|About this Recording
8.572244 - Brass Quintets (Arrangements) - BERNSTEIN, L. / BARBER, S. / WILLIAMS, J. / GOLDSMITH, J. / ARNOLD, D. (Moviebrass) (Gomalan Brass Quintet)
The musical West Side Story, with the book by Arthur Laurents, music by Leonard Bernstein and lyrics by Stephen Sondheim, is based on William Shakespeare’s Romeo and Juliet. Set on Manhattan’s Upper West Side, the musical explores the rivalry between two teenage gangs of different ethnic and cultural backgrounds. The young protagonist, Anton (“Tony”), who belongs to the native Manhattan gang, falls in love with Maria, the sister of the leader of the rival Puerto Rican gang. The dark theme, sophisticated music, extended dance scenes, and focus on social problems marked a turning-point in American musical theatre. Bernstein’s score for the musical has become extremely popular; it includes Something’s comin’, Maria, America, Somewhere, Tonight, Jet Song, I feel pretty and One hand, one heart. The original 1957 Broadway production, directed and choreographed by Jerome Robbins and produced by Robert E. Griffith and Harold Prince, marked Stephen Sondheim’s Broadway début. The show enjoyed an even longer-running London production, a number of revivals and international success, and spawned an innovative, award-winning 1961 film.
This arrangement was based on the orchestral version of the Symphonic Dances with interpolations from the vocal score (voice and piano) of the musical, then rearranged for brass quintet. The important rôle of the percussion in the original version is mirrored in this brass arrangement.
Samuel Barber’s Adagio for Strings was originally the second movement of his String Quartet No. 1, Op. 11, composed in 1936. In the original it follows a violently contrasting first movement, and is succeeded by a brief reprise of this music. In January 1938 Barber sent the piece to Arturo Toscanini, but to his annoyance the conductor returned the score without comment. Subsequently Toscanini sent word through a friend that he was planning to perform the piece and had returned it simply because he had already memorized it. It was said that Toscanini did not look at the music again until the day before the première in a broadcast with the NBC Symphony Orchestra on 5th November 1938. The Adagio was used in the soundtrack of 1980 David Lynch film, The Elephant Man and in Oliver Stone’s Platoon.
The arrangement on this recording is by Stephen McNeff, with some slight adjustments made by Gomalan Brass. The aim was to recreate the endless sound-flow of the original version for strings. The piece has the widest dynamic range of all the works on this recording.
Space Brass is a homage to the most famous spacemovie soundtracks and their writers. Soundtracks for Superman, E.T., Star Trek (the movies and the series), Independence Day, Apollo 13, and Close Encounters of the Third Kind were written by John Williams, Jerry Goldsmith, David Arnold and James Horner. The most difficult feature of the piece is allowing the brass ensemble to play like a whole symphony orchestra, using the original scoring, but without any help from the percussion.
The four episodes of Indiana Jones were produced by George Lucas between 1981 and 2008, directed by Steven Spielberg, with Harrison Ford as the main character and with the wonderful soundtracks written by John Williams. Dr Henry Walton “Indiana” Jones Jr. is a fictional adventurer, soldier, professor of archaeology, and the protagonist of the Indiana Jones franchise. The character first appeared in the 1981 film Raiders of the Lost Ark, to be followed by Temple of Doom in 1984, The Last Crusade in 1989, and Kingdom of the Crystal Skull in 2008. As well as film and television appearances, the character has been featured in novels, comics, video games, and other media. Jones is also featured in the theme-park attraction Indiana Jones Adventure, found in similar forms at Disneyland and Tokyo DisneySea. The main theme is played as in the original version by the solo trumpet, accompanied by the rest of the group. The atmosphere of the pieces changes dramatically with the entrance of the love theme, tender at the beginning and then with deep passion. The main theme comes back at the end to close this march-like piece.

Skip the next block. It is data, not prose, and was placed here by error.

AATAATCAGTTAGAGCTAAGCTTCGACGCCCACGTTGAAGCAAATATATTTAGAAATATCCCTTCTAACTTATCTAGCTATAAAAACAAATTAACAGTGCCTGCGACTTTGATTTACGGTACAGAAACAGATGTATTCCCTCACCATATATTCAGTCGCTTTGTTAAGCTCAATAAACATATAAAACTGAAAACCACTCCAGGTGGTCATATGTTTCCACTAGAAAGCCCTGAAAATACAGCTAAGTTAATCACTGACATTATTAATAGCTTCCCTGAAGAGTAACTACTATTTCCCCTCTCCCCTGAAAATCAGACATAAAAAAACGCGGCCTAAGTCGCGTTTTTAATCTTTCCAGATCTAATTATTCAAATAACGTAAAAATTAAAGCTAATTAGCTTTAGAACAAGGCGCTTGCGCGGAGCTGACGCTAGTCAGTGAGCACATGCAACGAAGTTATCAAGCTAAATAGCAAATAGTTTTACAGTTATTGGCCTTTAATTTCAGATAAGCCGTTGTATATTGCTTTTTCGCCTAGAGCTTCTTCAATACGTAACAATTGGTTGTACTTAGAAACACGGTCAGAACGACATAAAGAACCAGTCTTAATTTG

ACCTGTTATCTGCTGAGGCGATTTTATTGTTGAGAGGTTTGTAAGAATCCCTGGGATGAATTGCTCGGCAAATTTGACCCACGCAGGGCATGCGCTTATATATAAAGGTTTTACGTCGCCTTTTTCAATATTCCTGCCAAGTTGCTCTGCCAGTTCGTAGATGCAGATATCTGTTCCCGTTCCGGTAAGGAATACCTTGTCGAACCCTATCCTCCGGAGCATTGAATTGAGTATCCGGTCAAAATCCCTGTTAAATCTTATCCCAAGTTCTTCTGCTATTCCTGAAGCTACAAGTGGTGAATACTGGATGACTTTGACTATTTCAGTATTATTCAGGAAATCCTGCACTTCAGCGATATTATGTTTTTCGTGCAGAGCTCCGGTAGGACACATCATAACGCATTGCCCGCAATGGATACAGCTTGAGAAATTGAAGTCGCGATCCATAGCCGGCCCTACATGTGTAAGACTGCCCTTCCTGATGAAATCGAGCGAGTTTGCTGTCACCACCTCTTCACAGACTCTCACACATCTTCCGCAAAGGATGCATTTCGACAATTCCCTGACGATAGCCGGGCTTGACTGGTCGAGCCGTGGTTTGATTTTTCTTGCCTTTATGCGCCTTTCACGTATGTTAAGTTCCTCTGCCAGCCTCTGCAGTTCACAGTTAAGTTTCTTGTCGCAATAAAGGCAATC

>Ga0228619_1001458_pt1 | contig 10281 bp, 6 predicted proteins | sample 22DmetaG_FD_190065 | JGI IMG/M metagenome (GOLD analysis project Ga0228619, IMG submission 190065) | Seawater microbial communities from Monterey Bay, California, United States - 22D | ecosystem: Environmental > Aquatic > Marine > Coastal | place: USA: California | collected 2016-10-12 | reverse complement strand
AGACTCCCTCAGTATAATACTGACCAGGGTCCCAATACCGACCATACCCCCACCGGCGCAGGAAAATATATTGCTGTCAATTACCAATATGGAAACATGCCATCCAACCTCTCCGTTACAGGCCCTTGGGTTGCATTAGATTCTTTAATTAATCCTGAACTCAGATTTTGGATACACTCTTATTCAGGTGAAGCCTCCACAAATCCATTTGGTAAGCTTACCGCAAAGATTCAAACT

The Simpsons, the longest-running cartoon on American prime-time network television, chronicles the animated adventures of Homer Simpson and his family. Starting on the FOX network in 1989, the series has been critically acclaimed. The Simpsons is the creation of Matt Groening, a comic strip writer/artist who until the début of the programme was mostly known for his syndicated newspaper strip Life in Hell.
The soundtrack was written in 1989 by Danny Elfman in no more than two days. This brass quintet arrangement recreates the pizzicato and glissando effects of strings and harp of the original version.
Lupin III began as a parody of a series of stories by the French author Maurice LeBlanc, creator of the original Arsène Lupin. This led to legal problems, as Monkey Punch did not seek permission from the estate of LeBlanc for using the name Lupin. The estate decided not to seek legal action against Monkey Punch, on condition that the use of Lupin was to remain in Japan. To deal with this legal issue various Lupin III titles were released under different names. Streamline Pictures had Lupin renamed Wolf. AnimEigo released two films as Rupan III. In France Lupin was known as Edgard de la Cambriole. In the early 1990s the Lupin name went into public domain, thus allowing its use on the animé franchise outside Japan.
The brass quintet arrangement is based on two different versions of the original soundtrack. The first one, in waltz form, is as recorded by the well-known Italian dance orchestra Castellina-Pasi, the second one was written by Yuji Ohno.
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